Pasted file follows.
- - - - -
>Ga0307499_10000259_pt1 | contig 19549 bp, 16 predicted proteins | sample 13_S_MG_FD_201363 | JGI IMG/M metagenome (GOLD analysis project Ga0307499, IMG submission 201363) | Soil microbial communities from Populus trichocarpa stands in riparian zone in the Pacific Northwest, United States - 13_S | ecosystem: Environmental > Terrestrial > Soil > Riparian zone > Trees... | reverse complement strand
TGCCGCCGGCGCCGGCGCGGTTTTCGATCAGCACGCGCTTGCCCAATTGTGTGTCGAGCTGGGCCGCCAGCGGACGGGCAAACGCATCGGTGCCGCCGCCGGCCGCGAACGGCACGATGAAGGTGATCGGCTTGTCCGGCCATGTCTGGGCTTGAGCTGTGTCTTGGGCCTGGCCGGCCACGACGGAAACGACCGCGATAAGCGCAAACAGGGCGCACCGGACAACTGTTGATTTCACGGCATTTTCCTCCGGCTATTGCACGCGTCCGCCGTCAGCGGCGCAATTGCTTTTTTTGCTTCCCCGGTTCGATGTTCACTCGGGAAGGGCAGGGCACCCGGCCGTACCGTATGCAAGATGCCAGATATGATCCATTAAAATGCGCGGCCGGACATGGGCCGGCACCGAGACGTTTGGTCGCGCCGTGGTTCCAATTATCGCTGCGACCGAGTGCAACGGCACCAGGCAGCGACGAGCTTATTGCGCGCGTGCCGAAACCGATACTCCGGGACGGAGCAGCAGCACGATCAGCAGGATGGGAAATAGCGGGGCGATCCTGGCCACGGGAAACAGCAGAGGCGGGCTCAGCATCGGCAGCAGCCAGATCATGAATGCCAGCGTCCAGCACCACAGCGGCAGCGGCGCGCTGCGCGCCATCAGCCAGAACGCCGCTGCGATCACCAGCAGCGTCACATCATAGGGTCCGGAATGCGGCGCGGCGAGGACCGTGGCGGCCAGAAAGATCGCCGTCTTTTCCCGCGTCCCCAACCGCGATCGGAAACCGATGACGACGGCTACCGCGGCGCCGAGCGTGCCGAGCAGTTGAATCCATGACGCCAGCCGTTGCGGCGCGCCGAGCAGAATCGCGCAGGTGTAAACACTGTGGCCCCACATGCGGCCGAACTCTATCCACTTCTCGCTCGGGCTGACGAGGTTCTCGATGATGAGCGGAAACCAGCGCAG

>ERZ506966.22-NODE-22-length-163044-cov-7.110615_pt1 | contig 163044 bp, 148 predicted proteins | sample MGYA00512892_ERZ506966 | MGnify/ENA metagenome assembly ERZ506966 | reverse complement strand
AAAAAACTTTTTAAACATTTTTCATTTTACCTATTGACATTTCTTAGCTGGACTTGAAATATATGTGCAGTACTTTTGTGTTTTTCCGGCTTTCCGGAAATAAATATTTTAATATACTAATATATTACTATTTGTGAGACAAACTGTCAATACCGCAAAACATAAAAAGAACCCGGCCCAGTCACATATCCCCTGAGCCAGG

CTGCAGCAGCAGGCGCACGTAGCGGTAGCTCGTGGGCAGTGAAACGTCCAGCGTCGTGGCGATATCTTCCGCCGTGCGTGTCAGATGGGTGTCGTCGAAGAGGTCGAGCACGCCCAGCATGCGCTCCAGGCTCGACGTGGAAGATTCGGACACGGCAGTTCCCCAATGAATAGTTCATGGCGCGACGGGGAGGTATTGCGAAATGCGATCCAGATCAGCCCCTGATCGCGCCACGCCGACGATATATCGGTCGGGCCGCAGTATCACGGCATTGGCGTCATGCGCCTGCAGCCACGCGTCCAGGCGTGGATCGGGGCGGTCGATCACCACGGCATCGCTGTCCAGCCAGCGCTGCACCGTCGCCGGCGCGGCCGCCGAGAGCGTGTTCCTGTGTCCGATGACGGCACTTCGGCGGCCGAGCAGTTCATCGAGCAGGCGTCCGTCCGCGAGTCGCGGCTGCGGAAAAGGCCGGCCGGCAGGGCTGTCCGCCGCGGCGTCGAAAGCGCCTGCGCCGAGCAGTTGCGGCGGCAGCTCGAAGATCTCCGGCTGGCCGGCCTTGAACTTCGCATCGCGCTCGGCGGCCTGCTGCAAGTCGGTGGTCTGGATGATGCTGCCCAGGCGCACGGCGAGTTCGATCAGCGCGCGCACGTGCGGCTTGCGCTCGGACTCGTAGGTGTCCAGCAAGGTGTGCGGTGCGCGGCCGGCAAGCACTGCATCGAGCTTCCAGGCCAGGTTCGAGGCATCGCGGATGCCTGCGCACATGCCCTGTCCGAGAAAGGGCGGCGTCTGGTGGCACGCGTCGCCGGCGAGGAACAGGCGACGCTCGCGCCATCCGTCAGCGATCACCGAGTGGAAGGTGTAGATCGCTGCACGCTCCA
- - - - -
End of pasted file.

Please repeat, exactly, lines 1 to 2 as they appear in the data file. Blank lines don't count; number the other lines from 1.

>Ga0307499_10000259_pt1 | contig 19549 bp, 16 predicted proteins | sample 13_S_MG_FD_201363 | JGI IMG/M metagenome (GOLD analysis project Ga0307499, IMG submission 201363) | Soil microbial communities from Populus trichocarpa stands in riparian zone in the Pacific Northwest, United States - 13_S | ecosystem: Environmental > Terrestrial > Soil > Riparian zone > Trees... | reverse complement strand
TGCCGCCGGCGCCGGCGCGGTTTTCGATCAGCACGCGCTTGCCCAATTGTGTGTCGAGCTGGGCCGCCAGCGGACGGGCAAACGCATCGGTGCCGCCGCCGGCCGCGAACGGCACGATGAAGGTGATCGGCTTGTCCGGCCATGTCTGGGCTTGAGCTGTGTCTTGGGCCTGGCCGGCCACGACGGAAACGACCGCGATAAGCGCAAACAGGGCGCACCGGACAACTGTTGATTTCACGGCATTTTCCTCCGGCTATTGCACGCGTCCGCCGTCAGCGGCGCAATTGCTTTTTTTGCTTCCCCGGTTCGATGTTCACTCGGGAAGGGCAGGGCACCCGGCCGTACCGTATGCAAGATGCCAGATATGATCCATTAAAATGCGCGGCCGGACATGGGCCGGCACCGAGACGTTTGGTCGCGCCGTGGTTCCAATTATCGCTGCGACCGAGTGCAACGGCACCAGGCAGCGACGAGCTTATTGCGCGCGTGCCGAAACCGATACTCCGGGACGGAGCAGCAGCACGATCAGCAGGATGGGAAATAGCGGGGCGATCCTGGCCACGGGAAACAGCAGAGGCGGGCTCAGCATCGGCAGCAGCCAGATCATGAATGCCAGCGTCCAGCACCACAGCGGCAGCGGCGCGCTGCGCGCCATCAGCCAGAACGCCGCTGCGATCACCAGCAGCGTCACATCATAGGGTCCGGAATGCGGCGCGGCGAGGACCGTGGCGGCCAGAAAGATCGCCGTCTTTTCCCGCGTCCCCAACCGCGATCGGAAACCGATGACGACGGCTACCGCGGCGCCGAGCGTGCCGAGCAGTTGAATCCATGACGCCAGCCGTTGCGGCGCGCCGAGCAGAATCGCGCAGGTGTAAACACTGTGGCCCCACATGCGGCCGAACTCTATCCACTTCTCGCTCGGGCTGACGAGGTTCTCGATGATGAGCGGAAACCAGCGCAG